Connect with us


Chrome will soon let you deep-link to a specific word or phrase on a web page

Finally, user-created hypertext is here.

How to check if google chrome is slowing down your computer
Image: Digital Trends

When you use the internet, you use hypertext to get from where you are, to where you want to be. Clicking on a link uses hypertext, as does sharing a link to a website with a friend. What if the part of that webpage you wanted to share is partway down the page?

If the site has anchor links, you might be able to share that, letting your friend automatically browse to the section of interest. What if the site doesn’t have internal navigation like this? You’d have to describe where to navigate to it, which could be a convoluted process.

YouTube already has a system to enable you to share a video at a specific timecode, but for other websites? You’re out of luck. Now you have to figure out how to share a specific paragraph with your friend. Do you screenshot it? Ask them to CTRL+F to search for an identifiable phrase? Copy/paste it into an email to remove any vagueness?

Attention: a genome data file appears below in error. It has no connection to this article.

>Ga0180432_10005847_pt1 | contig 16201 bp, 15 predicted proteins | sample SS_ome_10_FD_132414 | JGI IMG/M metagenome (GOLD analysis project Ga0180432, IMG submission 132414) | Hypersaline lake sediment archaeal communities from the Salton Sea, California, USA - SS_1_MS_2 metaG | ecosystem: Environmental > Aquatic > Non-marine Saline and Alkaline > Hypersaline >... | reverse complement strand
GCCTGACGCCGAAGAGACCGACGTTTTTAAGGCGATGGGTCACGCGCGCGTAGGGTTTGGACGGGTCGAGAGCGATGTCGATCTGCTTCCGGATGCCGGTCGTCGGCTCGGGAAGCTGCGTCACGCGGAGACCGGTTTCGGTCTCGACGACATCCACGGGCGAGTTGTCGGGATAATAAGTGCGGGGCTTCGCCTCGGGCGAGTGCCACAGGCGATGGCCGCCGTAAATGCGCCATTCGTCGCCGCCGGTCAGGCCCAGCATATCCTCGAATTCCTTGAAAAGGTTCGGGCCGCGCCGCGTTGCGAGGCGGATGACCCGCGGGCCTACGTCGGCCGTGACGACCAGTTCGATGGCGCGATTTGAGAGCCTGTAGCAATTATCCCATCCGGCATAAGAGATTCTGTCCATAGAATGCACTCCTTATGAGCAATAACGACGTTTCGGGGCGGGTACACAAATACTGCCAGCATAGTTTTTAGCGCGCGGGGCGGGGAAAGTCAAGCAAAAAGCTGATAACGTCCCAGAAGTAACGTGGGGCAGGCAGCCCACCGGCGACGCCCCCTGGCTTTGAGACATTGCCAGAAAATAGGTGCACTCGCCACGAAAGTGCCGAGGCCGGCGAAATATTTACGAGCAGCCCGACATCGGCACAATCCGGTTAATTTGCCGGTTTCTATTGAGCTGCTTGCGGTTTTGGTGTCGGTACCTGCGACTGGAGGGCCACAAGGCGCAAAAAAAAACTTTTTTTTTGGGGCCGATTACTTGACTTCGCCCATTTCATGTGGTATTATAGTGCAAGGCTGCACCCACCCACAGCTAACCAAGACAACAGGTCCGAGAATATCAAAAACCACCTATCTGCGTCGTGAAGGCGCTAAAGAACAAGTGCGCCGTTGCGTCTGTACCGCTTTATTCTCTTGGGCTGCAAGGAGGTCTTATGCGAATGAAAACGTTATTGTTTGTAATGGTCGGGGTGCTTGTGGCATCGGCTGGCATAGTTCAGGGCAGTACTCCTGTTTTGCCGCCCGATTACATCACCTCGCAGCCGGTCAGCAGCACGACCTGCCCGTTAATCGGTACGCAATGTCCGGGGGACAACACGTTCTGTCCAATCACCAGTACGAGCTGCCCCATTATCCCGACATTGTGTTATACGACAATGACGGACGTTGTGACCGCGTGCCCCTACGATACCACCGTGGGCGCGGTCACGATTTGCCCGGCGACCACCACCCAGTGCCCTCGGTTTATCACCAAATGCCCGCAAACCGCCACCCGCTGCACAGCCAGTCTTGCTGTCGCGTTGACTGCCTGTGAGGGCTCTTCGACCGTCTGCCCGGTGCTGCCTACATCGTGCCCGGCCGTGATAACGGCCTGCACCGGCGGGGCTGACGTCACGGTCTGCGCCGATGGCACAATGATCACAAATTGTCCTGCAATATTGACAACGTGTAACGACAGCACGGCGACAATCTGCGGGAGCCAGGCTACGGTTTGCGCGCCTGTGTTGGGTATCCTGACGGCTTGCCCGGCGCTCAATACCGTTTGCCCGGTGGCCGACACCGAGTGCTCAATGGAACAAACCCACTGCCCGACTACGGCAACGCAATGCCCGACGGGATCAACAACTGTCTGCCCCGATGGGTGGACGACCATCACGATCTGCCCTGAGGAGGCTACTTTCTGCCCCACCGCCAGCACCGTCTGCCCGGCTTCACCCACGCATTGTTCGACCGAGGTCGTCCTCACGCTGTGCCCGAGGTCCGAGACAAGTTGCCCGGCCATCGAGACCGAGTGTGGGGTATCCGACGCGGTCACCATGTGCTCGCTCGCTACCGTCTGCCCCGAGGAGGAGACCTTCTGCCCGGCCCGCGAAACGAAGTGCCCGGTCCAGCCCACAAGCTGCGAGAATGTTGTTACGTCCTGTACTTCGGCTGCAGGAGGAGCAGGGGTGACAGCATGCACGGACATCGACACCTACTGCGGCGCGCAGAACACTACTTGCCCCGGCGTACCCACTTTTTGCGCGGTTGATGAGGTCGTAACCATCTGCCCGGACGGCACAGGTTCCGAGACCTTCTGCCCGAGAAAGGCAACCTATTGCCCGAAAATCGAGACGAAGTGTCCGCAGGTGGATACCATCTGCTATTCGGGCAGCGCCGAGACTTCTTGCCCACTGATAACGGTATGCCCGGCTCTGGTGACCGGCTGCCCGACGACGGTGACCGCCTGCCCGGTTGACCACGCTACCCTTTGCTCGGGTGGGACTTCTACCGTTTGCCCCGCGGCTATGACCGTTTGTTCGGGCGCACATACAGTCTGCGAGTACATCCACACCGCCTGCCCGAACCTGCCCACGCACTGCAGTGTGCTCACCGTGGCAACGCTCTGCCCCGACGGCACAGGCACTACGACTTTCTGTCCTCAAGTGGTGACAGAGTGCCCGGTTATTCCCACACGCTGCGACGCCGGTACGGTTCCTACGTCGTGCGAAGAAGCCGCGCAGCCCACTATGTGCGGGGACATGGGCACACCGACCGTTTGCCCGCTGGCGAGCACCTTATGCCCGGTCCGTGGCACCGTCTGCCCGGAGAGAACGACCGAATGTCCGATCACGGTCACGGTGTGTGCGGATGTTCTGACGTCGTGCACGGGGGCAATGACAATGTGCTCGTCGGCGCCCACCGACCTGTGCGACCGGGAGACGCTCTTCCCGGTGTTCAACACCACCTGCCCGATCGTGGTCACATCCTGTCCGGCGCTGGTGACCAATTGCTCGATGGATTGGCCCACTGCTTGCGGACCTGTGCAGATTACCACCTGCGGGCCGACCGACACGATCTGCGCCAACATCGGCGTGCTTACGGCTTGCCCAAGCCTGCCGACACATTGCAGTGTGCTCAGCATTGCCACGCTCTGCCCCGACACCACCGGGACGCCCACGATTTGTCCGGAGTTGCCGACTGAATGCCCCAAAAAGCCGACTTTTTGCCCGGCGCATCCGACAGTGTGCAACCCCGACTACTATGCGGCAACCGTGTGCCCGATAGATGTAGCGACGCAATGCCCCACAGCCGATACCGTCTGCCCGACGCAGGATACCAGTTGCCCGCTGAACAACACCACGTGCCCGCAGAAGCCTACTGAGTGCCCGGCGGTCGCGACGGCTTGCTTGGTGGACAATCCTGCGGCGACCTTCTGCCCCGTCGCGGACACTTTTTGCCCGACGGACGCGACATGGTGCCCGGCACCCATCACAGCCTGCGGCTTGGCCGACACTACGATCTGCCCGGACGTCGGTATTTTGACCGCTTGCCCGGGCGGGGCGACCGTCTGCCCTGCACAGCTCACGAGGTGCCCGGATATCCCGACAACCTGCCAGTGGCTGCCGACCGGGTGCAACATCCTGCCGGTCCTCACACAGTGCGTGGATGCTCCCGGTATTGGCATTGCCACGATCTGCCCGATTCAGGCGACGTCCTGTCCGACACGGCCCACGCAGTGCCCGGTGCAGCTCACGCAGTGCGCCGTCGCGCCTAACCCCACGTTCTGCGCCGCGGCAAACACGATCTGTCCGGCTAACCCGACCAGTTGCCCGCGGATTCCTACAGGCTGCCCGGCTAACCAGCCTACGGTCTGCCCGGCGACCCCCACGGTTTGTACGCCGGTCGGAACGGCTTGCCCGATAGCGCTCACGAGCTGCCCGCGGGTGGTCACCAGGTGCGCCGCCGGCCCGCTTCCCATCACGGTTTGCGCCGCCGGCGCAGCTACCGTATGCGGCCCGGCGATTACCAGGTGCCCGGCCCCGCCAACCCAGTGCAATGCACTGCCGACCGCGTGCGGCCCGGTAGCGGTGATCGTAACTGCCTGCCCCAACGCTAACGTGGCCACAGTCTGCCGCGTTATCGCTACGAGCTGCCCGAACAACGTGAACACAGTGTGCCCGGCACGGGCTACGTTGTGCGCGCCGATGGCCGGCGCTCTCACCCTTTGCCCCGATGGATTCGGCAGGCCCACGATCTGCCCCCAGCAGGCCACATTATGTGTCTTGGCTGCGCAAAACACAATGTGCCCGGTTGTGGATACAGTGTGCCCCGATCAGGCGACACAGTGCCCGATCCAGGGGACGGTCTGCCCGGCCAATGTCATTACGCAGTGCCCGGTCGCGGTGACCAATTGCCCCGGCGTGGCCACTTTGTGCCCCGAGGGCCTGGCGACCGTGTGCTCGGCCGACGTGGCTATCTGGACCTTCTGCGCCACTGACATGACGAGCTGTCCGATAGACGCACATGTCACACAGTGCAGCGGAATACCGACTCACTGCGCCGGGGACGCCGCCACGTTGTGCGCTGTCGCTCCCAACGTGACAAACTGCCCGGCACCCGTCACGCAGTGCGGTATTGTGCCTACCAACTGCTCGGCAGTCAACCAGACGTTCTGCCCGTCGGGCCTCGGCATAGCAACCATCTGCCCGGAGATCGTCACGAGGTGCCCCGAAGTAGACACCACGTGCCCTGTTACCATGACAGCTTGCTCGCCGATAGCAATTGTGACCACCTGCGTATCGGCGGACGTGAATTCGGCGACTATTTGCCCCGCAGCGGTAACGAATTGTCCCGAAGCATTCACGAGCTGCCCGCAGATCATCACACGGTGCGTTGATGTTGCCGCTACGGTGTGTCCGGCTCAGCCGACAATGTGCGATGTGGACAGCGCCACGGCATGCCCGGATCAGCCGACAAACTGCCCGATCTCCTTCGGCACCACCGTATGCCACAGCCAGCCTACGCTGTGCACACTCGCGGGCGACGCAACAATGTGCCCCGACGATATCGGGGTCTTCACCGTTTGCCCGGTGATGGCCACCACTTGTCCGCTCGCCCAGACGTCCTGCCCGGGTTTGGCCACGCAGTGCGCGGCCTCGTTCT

Hypertext gone wild

Now, with the power of modern browsers, you’ll not have to do any of those workarounds. Scroll to Text is a new feature coming to Google’s Chrome browser which will enable you to create a link that will automatically load to the word or phrase you selected on a webpage.

The feature should be arriving in Chrome Canary, the nightly build of Chrome made for developers, likely in the next week or so.

Chrome scroll to text 1024x986 e1550262790576

Image: Chromestory

In practice, you’ll be able to highlight a word or phrase, and you’ll get a link URL that will scroll down to that highlighted section when whoever you share it with clicks on it. No more screenshots, confusing directions or other headaches. Finally, the promise of hypertext is realized, with every part of the text on the web being able to get used as an anchor link.

With such an important feature, I imagine that it won’t be long before it gets ported to other browsers like Firefox. It’ll also turn up on Edge when Microsoft transitions to a Chromium-based rendering engine. Hopefully, it will make it into the web standards, so it won’t be at the whim of browser developers.

What do you think? Excited to see the feature come to Chrome? Let us know down below in the comments or carry the discussion over to our Twitter or Facebook.

Editors’ Recommendations:

Follow us on Flipboard, Google News, or Apple News

Maker, meme-r, and unabashed geek with nearly half a decade of blogging experience. If it runs on electricity (or even if it doesn't), Joe probably has one around his office somewhere. His hobbies include photography, animation, and hoarding Reddit gold.

Click to comment

Leave a Reply

Your email address will not be published. Required fields are marked *

More in Google